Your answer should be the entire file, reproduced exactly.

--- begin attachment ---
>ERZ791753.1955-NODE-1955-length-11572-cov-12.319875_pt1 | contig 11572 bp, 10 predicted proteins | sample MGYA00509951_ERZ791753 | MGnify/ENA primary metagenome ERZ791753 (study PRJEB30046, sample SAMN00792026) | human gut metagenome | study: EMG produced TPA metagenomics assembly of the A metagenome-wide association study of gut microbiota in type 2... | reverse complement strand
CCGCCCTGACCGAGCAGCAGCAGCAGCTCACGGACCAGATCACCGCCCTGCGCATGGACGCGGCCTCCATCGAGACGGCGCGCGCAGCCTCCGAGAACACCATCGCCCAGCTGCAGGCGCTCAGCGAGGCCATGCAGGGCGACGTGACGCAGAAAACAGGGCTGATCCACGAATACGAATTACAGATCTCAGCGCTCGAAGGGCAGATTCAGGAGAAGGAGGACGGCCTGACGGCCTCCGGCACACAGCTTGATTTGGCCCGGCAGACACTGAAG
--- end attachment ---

>ERZ791753.1955-NODE-1955-length-11572-cov-12.319875_pt1 | contig 11572 bp, 10 predicted proteins | sample MGYA00509951_ERZ791753 | MGnify/ENA primary metagenome ERZ791753 (study PRJEB30046, sample SAMN00792026) | human gut metagenome | study: EMG produced TPA metagenomics assembly of the A metagenome-wide association study of gut microbiota in type 2... | reverse complement strand
CCGCCCTGACCGAGCAGCAGCAGCAGCTCACGGACCAGATCACCGCCCTGCGCATGGACGCGGCCTCCATCGAGACGGCGCGCGCAGCCTCCGAGAACACCATCGCCCAGCTGCAGGCGCTCAGCGAGGCCATGCAGGGCGACGTGACGCAGAAAACAGGGCTGATCCACGAATACGAATTACAGATCTCAGCGCTCGAAGGGCAGATTCAGGAGAAGGAGGACGGCCTGACGGCCTCCGGCACACAGCTTGATTTGGCCCGGCAGACACTGAAG